On board the raft were Captain Anthony Smith and a crew of two men and two women, Smith the only person amongst them who had experience of sailing a raft.
The voyage of the An-Tiki is already the stuff of legends. Boy’s Own stuff, ripping yarns with perhaps a touch of Monty Python thrown in.
Smith is 86-years old and as one observer put it “on boarding the raft, he looked ten years younger.”
Many have questioned the sagacity of this voyage, especially by one as advanced in years as Smith. It’s not a question you would ask of him in person for fear of having it shoved where the sun don’t shine, albeit in a gentlemanly way.
I am a sailor and have taken risks at sea while crossing oceans both alone and with crew. A raft voyage is risky and, although Smith, sailing with a different crew, safely crossed the Atlantic last year, I think they will find the final stages of the voyage, from St. Maarten to Eluethera in the Bahamas, more testing.
During the Atlantic crossing, the raft made world headlines, the BBC reported on the voyage along with other major news outlets. Britain’s Daily Telegraph dedicated many column inches to the story and even sent someone to St. Maarten to meet them. Why then has interest in this remarkable story cooled?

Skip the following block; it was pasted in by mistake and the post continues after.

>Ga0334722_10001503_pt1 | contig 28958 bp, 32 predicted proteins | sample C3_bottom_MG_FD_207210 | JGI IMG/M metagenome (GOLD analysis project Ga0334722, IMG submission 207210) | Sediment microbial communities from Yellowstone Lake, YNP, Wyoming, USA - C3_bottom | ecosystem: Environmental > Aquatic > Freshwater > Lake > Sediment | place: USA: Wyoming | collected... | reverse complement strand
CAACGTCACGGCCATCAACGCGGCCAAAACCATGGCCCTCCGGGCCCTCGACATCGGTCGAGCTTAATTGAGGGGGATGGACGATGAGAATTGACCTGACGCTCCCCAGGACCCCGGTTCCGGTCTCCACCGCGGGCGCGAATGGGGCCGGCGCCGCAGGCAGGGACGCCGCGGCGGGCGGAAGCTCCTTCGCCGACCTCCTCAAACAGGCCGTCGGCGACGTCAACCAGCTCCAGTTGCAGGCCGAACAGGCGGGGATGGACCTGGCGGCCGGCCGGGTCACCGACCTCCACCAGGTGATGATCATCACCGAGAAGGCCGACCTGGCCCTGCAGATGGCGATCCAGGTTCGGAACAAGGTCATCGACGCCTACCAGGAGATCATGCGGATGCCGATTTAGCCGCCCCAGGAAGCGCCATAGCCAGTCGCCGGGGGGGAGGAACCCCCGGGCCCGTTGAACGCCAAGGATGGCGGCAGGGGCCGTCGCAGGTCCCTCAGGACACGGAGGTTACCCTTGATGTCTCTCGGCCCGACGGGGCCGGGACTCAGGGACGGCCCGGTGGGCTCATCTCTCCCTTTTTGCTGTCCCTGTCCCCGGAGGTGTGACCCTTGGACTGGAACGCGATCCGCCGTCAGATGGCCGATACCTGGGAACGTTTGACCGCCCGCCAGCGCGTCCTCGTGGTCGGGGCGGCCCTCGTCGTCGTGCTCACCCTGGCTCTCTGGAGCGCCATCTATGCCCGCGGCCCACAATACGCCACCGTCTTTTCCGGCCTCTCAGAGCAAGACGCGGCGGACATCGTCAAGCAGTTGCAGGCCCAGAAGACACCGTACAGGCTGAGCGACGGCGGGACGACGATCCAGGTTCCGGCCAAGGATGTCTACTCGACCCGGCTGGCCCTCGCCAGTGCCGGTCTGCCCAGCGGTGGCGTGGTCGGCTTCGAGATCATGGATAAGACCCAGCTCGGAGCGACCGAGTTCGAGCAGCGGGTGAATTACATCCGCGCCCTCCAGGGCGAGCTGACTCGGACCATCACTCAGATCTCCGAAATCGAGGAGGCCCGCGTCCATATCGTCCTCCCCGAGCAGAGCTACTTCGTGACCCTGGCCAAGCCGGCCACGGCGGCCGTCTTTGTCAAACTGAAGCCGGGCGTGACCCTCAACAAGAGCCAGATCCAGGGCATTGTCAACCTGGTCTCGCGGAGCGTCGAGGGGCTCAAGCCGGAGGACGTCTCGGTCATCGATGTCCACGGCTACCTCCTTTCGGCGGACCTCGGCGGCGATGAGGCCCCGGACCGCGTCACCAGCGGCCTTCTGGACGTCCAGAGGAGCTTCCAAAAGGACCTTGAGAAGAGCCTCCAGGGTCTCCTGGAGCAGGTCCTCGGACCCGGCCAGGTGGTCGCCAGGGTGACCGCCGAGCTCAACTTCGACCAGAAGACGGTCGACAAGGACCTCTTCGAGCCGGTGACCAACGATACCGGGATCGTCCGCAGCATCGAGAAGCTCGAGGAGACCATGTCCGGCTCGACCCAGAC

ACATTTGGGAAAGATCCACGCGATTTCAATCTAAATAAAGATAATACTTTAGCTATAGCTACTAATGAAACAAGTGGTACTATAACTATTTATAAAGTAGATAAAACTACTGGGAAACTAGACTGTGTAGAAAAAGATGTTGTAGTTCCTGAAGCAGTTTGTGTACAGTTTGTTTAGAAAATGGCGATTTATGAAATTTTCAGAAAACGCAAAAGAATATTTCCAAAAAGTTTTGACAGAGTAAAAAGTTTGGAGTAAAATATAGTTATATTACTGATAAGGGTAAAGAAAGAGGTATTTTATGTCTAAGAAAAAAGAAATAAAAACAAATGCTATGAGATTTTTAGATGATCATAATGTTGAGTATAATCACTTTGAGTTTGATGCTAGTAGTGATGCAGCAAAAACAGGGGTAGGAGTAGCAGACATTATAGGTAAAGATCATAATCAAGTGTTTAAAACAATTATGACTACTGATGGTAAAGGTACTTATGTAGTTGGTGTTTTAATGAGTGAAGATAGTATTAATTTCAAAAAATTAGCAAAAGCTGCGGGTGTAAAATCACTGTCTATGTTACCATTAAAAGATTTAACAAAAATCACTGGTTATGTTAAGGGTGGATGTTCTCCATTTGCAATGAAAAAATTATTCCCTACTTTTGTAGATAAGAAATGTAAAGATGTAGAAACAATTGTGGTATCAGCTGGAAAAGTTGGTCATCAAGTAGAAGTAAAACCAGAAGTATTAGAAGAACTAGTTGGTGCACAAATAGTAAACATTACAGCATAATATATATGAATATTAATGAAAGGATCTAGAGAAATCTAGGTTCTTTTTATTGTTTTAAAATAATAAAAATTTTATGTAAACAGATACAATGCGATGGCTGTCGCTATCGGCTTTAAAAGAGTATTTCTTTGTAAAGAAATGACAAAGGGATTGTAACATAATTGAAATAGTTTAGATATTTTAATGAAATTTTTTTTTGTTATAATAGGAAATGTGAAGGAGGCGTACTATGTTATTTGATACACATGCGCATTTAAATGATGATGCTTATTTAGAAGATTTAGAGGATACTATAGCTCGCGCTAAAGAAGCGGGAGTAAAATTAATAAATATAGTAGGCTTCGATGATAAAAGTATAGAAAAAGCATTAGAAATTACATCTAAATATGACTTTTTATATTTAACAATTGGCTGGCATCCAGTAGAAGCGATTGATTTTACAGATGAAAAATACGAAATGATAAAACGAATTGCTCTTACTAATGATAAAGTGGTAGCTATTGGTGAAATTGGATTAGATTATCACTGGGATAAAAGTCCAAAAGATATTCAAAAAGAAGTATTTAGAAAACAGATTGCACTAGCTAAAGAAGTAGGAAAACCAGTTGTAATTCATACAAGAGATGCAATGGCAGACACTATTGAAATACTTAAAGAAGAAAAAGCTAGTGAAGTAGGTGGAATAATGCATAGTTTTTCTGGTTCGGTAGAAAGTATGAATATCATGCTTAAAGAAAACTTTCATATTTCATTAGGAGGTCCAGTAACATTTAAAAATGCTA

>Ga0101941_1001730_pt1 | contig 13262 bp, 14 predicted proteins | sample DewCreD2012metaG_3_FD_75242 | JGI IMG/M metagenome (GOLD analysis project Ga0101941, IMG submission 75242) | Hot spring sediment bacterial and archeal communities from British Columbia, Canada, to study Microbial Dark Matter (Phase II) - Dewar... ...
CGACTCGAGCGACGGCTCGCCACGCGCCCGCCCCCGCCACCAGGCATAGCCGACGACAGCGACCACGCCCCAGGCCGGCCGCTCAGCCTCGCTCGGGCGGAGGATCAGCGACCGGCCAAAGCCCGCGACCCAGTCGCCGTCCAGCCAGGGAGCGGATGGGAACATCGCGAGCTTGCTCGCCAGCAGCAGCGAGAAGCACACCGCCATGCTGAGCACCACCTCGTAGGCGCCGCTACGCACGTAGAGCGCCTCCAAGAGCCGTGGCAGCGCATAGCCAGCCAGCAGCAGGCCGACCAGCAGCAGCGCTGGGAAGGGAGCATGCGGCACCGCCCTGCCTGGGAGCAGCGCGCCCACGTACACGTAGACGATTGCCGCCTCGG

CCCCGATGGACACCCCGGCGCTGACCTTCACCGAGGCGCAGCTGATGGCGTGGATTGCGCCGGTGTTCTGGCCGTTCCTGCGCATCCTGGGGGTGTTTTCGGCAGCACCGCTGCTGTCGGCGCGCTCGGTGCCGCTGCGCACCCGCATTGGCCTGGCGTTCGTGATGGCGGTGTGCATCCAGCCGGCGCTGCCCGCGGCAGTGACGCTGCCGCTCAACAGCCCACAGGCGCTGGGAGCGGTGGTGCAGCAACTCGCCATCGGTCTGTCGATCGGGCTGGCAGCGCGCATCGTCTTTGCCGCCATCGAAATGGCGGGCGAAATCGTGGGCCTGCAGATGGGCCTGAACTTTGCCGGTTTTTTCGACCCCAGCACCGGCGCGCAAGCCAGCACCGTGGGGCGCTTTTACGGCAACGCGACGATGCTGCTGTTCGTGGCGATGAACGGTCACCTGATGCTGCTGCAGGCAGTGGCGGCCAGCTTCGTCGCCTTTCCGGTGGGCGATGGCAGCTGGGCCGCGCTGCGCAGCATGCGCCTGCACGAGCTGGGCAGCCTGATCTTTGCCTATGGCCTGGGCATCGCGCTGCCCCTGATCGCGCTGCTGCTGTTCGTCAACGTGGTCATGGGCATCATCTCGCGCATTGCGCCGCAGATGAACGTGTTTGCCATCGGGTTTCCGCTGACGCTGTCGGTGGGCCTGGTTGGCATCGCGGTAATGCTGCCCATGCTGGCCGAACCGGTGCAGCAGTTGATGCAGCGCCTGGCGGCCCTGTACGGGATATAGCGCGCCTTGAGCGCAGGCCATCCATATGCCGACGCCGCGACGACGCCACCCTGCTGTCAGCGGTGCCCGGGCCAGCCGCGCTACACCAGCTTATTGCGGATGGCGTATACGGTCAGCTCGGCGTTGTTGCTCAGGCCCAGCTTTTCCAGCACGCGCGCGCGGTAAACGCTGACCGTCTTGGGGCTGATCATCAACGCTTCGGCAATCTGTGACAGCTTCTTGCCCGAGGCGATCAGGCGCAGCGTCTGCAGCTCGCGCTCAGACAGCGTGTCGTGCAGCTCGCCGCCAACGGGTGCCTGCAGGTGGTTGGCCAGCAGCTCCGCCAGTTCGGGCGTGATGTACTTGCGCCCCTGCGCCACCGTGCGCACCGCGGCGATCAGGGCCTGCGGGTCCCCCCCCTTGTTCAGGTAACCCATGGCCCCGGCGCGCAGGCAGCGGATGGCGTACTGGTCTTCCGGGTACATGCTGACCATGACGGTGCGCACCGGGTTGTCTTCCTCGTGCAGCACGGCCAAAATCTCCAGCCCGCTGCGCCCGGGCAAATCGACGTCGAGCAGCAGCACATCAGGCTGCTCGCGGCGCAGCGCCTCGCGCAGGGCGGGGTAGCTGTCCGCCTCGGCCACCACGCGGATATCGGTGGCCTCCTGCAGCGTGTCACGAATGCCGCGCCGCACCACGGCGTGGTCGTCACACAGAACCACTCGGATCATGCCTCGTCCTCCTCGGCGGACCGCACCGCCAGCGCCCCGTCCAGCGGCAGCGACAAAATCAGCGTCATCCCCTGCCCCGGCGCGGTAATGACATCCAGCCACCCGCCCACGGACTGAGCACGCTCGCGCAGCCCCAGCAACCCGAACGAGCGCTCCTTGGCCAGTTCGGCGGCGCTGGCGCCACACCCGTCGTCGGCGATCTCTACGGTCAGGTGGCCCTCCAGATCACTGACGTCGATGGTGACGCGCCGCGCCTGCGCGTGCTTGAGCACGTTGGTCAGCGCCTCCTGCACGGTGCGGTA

It seems the answer lies in the fact that when the raft left the Canary Islands last year it was bound for Eluethera but arrived in St. Maarten (a deliberate decision made at sea). In the eyes of some in the media, that amounts to failure. The idiots are missing the point.
When An-Tiki dropped the tow off St. Maarten and hauled up her square-sail and headed north, they waved two fingers at a society gone soft. They made a statement for individual freedom. For Smith and his eclectic crew, there is no such thing as failure.
We need Smith and people like him to remind us “it's not whether you win or lose, it's how you play the game.”